West Papua presents a challenge for Australian diplomacy and for the global community. It is a challenge that this nation and indeed the world is yet to meet. It’s important that Australia plays a role in supporting counter-terrorism training in our region. But this cooperative approach should be extended to upholding human rights.
Our partnership with Indonesia must be based on mutual respect and a mutual commitment to advance democracy and the rights of the region’s peoples. We should take seriously any reports that Australian-trained or Australian-funded Indonesian forces are acting with impunity in the troubled West Papua region.
2) House Seeks to Defuse Papuan ‘Time Bomb’
Ezra Sihite | September 05, 2012
The House of Representatives announced on Tuesday that it had set up working committees to address the tense security situation in Papua and West Papua provinces. 

Mahfudz Sidik, chairman of House Commission I, which oversees foreign and security affairs, said the two working committees were formed on Monday as part of the commission’s follow-up to a visit by legislators to the two provinces three months earlier in response to a string of armed attached blamed on separatists. 

Mahfudz, from the Prosperous Justice Party (PKS), said the establishment of the committees was expected to prompt the government to take action, including initiating dialogues to address the underlying causes fueling the secessionist sentiment in the country’s easternmost provinces. 

He said the commission had identified several fundamental issues that needed to be resolved, the main one being the general lack of trust among indigenous Papuans toward the central and local governments. 

Another is the perceived redundancy of the presidentially appointed Unit for the Acceleration of Development in Papua and West Papua (UP4B). Other factors include long-held grievances over the discrimination against indigenous Papuans and the local governance crisis typified by the stalled gubernatorial election process.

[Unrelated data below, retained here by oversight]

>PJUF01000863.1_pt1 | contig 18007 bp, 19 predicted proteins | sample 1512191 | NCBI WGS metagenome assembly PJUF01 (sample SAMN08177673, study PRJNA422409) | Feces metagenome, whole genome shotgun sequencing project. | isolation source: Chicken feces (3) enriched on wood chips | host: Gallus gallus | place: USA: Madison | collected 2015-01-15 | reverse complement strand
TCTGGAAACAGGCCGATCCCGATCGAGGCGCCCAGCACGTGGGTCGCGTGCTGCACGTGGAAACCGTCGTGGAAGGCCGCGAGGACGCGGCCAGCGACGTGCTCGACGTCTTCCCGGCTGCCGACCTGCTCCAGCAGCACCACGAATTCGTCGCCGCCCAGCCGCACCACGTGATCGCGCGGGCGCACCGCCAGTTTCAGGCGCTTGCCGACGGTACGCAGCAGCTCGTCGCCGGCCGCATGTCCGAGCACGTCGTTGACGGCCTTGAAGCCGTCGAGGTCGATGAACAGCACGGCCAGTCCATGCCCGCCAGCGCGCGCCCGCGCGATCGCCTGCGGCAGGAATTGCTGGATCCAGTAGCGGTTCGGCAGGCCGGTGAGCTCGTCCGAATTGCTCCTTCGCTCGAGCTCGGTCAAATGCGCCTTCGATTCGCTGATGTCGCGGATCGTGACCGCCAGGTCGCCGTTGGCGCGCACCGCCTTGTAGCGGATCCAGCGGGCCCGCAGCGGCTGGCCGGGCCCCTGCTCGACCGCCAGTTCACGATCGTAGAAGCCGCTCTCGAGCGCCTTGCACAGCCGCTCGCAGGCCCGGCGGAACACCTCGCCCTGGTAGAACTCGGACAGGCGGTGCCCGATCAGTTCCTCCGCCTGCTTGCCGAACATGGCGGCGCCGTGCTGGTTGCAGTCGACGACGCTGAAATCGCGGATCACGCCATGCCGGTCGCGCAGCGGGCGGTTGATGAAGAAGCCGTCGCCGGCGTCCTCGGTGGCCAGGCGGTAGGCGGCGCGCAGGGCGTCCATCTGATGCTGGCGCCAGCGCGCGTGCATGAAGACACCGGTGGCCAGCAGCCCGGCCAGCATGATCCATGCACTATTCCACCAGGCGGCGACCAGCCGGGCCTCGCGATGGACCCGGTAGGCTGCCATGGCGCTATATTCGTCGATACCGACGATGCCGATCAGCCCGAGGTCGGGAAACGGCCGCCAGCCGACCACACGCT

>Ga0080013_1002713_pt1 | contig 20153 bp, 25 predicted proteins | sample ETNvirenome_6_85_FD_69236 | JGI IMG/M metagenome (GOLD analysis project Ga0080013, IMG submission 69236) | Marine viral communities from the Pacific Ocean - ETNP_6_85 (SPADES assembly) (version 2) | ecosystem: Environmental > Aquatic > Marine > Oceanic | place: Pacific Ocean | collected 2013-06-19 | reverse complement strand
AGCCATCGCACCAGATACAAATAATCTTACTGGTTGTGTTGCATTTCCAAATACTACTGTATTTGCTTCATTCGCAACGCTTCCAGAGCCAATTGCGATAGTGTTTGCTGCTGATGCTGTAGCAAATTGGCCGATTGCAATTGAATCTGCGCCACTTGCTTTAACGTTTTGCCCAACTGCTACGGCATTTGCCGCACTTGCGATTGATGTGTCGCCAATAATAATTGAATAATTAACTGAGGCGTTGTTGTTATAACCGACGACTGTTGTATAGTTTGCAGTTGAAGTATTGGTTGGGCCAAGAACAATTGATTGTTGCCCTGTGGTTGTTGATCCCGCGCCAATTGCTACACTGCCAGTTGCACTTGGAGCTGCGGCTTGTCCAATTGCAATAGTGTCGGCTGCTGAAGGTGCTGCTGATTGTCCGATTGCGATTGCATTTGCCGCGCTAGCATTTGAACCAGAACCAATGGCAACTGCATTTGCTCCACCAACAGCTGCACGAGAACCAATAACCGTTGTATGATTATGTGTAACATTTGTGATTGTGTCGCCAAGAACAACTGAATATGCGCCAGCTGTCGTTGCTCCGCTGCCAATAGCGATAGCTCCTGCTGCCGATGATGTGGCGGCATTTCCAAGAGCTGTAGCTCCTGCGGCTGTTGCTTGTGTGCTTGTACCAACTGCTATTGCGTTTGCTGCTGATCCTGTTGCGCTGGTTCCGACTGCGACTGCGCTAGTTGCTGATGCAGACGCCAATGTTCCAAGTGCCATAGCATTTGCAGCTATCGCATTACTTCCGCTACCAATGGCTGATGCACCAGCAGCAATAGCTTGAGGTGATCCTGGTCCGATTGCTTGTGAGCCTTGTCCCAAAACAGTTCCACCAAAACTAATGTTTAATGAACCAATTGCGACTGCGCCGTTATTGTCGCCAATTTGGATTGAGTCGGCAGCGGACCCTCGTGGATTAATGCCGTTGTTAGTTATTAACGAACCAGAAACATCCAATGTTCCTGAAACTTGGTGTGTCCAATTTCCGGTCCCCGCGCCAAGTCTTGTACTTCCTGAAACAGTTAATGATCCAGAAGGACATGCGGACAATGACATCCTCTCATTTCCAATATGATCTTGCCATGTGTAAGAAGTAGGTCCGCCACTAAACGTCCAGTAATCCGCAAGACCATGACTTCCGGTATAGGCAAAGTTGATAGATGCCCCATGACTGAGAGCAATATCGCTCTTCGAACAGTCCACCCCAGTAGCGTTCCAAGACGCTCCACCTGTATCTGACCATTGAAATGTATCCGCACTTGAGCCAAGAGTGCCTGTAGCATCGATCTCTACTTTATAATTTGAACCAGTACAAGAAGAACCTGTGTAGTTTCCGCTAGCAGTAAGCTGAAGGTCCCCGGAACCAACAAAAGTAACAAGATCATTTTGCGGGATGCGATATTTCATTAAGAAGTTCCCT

“All these fundamental problems have been allowed to fester without any solutions,” Mahfudz said. 

“If we continue to ignore them, we will be arming a time bomb.”


US military support for Indonesia questioned after call for peaceful ...

RNZI Posted at 04:17 on 06 September, 2012 UTC
The East Timor & Indonesia Action Network has questioned the US Secretary of State’s call for peaceful resolution to conflict in Papua when her government is providing more weapons to Indonesia’s military.
While in Indonesia this week Hillary Clinton has urged consultation between Indonesia’s government and the people of Papua.
She says the US deplores violence in Papua and has called for full and transparent investigations into recent killings there.
The Network’s John Miller says while the US speaks frequently about the need for human rights abuses in Papua to end, it is arming the people who are responsible for most of the abuse.
“The words are about human rights sometimes. But the actions are just, particularly under the Obama administration and in the later years of the Bush administration, are increasingly supplying the tools of violence to Indonesia’s military and police.”
John Miller
Meanwhile, Australia’s Defence Minister Stephen Smith has indicated his government will begin selling military equipment to Indonesia

RNZI  06 September, 2012 UTC
Indonesia’s House of Representatives has set up working committees to address the problematic security situation in Papua and West Papua provinces.
The two committees have been formed as a follow-up to a recent visit by legislators to the two provinces in response to ongoing violence in the region, including a string of killings that police attribute to unidentified gunmen.
The killings have been linked by officials to Papuan separatists, but human rights activists say the military is responsible.
The Jakarta Globe reports the chairman of the House Commission on foreign and security affairs, Mahfudz Sidik, as describing the problems in Papua as a ticking time bomb.
Mahfudz says they have identified several fundamental unresolved issues, chiefly the lack of trust among Papuans toward central and local governments.
He says the committees will help hasten dialogue to address the underlying causes of the secessionist sentiment in Papua.